I can provide a summary of this article, but a response is meant to be your response, not mine. Once you have the summary, your response should be based upon your agreement or disagreement with the author's points, explaining why you think and feel the way you do.
The author begins with an idea expressed by a friend of Kurt Vonnegut Jr., which is that as people age, they begin to realize that they are "ruled by people you went to high school with.... You all of a sudden catch on that life is nothing but high school" (Para. 1). Paul then suggests this is a "chilling vision" (para.2), one that most of us should find quite undesirable. Paul goes on to reflect that our culture does suggest, perhaps, that we do find this a desirable idea, since popular culture is filled with depictions of these years, we all seem to want to be connected to friends from high school on Facebook, and many "adult" activities are reminiscent of our high school years. When she is asked to be a commencement speaker, she decides to do some research and answer the question of whether or not life after high school is like high school, in preparation for the speech she will make.
She interviews some experts and reads some studies. She finds evidence for both sides of the issue. She learns that studies have shown that there is some truth to life after high school being much the same, for example, that jocks are likely to continue to be jocks, while nerds continue to be nerds in their adult lives, and those who were the "outcasts and dropouts" (para. 10) are likely to not be gainfully employed. On the other hand, she finds evidence that one's actions, attributes, and performance in high school is not necessarily predictive of one's future. Many people who were popular in high school discover that popularity is not the key to happiness, and scoring low on one's SAT's does not necessarily mean one will do poorly in college. Furthermore, she comes upon the argument of Alexandra Robbins, which is that many people who were not a particular success in high school, i.e. popular, the geeks or the nerds, discover that the qualities that made them unpopular in high school are the very qualities that make them successful in adult life.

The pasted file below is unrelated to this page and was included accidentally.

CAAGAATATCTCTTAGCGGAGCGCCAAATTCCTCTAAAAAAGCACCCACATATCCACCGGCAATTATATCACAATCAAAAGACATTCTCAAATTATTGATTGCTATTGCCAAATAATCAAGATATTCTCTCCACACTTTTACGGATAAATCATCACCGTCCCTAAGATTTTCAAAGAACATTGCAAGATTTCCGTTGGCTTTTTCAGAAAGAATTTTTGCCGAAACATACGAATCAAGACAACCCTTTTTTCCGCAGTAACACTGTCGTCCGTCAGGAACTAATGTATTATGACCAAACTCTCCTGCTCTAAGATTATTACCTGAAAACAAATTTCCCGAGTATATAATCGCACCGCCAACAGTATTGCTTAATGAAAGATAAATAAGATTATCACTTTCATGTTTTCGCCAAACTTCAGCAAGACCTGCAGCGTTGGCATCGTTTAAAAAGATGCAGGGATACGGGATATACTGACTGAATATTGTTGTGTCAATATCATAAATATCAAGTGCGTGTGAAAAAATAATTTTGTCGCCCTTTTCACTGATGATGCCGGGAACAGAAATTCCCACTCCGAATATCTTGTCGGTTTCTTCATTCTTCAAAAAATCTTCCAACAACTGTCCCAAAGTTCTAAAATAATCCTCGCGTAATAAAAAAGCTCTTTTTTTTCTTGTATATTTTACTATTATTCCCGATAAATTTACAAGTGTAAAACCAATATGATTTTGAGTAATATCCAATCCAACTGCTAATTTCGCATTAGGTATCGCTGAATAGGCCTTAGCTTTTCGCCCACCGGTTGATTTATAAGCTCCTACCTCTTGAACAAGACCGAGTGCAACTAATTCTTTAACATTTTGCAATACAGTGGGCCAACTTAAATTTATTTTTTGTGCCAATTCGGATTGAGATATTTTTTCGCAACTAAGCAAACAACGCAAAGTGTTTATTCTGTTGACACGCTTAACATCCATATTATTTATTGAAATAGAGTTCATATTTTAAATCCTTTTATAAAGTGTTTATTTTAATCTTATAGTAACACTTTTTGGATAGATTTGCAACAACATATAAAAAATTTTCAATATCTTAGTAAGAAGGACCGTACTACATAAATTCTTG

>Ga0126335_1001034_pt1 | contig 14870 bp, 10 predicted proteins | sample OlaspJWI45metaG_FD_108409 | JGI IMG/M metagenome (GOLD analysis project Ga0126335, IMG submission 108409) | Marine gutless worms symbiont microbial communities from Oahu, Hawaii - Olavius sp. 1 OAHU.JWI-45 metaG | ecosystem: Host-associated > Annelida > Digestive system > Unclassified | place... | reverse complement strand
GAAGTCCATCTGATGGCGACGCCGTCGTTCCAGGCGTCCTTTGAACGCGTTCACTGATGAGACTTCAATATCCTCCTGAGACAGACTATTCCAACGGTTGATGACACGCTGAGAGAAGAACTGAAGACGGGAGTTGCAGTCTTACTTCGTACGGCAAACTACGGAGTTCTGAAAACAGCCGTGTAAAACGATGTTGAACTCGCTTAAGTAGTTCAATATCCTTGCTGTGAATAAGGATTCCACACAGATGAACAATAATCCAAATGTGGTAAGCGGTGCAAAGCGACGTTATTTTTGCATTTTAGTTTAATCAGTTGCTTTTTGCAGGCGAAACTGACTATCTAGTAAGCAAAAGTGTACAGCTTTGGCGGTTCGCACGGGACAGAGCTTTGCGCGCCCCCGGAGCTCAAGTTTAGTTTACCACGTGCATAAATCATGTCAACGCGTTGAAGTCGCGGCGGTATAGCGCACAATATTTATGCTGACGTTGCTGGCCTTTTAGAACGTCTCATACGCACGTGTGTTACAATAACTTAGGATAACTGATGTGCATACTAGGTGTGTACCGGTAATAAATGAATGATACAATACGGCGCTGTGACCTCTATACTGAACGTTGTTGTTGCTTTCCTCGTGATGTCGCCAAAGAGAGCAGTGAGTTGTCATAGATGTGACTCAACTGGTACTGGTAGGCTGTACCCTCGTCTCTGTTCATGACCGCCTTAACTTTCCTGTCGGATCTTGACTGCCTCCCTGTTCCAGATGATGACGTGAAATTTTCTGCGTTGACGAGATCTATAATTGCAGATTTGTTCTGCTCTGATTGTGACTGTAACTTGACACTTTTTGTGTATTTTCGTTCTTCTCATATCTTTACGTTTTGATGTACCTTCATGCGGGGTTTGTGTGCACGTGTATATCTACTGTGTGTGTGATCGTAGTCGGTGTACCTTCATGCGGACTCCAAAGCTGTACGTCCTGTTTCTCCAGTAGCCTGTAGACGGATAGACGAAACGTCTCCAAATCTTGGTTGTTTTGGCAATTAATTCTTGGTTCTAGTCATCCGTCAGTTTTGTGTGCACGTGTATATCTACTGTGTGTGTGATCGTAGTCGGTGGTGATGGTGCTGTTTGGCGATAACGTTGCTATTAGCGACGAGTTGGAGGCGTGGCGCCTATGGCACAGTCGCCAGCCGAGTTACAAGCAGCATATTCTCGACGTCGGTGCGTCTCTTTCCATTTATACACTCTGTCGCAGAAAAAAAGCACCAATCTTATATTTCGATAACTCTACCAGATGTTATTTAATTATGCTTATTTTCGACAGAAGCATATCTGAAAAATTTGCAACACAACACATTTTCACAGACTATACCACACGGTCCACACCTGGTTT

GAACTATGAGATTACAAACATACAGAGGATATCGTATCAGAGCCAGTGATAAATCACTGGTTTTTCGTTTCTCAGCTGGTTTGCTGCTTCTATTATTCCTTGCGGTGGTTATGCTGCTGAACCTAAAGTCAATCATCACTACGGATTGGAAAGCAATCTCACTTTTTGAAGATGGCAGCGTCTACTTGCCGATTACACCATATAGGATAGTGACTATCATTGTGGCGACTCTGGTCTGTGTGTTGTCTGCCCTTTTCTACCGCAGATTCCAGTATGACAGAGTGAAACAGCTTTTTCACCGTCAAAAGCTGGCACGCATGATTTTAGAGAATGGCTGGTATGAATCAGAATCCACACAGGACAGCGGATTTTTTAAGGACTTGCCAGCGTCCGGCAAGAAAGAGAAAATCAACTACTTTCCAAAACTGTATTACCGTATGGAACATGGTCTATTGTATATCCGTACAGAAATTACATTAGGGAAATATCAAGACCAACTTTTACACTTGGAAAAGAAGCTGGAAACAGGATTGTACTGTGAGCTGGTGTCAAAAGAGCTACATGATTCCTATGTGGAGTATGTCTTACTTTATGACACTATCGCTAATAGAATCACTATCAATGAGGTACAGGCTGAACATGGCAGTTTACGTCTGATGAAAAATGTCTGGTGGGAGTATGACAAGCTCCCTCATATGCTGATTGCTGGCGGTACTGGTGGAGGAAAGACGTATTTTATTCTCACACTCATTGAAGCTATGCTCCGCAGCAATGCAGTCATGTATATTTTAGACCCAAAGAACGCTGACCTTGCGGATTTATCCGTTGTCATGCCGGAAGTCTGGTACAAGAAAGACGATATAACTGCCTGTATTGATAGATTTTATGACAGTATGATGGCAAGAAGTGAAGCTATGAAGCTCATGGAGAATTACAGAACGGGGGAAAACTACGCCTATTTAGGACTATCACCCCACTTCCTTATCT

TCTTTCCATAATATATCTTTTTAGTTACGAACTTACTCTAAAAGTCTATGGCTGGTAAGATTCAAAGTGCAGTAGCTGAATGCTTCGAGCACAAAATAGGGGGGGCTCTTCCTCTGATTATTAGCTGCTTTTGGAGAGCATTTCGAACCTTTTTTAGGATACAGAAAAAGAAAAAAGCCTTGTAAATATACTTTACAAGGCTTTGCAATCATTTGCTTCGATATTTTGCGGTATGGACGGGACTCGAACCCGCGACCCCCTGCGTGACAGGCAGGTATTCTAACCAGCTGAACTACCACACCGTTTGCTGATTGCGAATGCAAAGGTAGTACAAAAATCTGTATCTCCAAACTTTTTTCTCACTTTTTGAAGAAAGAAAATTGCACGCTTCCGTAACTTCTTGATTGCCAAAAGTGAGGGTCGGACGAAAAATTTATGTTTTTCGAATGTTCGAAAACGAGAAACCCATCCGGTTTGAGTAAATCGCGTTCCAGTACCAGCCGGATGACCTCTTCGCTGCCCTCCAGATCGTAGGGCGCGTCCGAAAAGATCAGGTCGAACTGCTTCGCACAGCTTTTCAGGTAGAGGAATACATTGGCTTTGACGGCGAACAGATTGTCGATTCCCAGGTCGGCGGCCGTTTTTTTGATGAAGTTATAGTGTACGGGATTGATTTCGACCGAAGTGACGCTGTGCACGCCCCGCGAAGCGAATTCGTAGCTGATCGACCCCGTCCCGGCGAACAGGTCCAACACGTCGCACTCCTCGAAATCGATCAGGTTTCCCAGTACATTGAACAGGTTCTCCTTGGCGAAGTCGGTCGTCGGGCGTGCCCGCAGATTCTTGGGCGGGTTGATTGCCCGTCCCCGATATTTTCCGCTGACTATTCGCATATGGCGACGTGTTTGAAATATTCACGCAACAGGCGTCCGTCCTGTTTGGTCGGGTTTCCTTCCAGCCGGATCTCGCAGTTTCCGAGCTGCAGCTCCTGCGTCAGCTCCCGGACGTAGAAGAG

From her research, Paul finally settles on what she wishes to say in her speech to the graduating high schoolers. She has concluded that the way we were in high school tends to make us place limits upon ourselves, which is a dreadful idea. High school graduates need to believe they can do or be anything, not "stuck" with what they had or were in their adolescence. An "loner" (para. 21) like Bruce Springsteen can become a powerful and popular musician. A poor boy from Hawaii can become president. Life after high school can be so much more!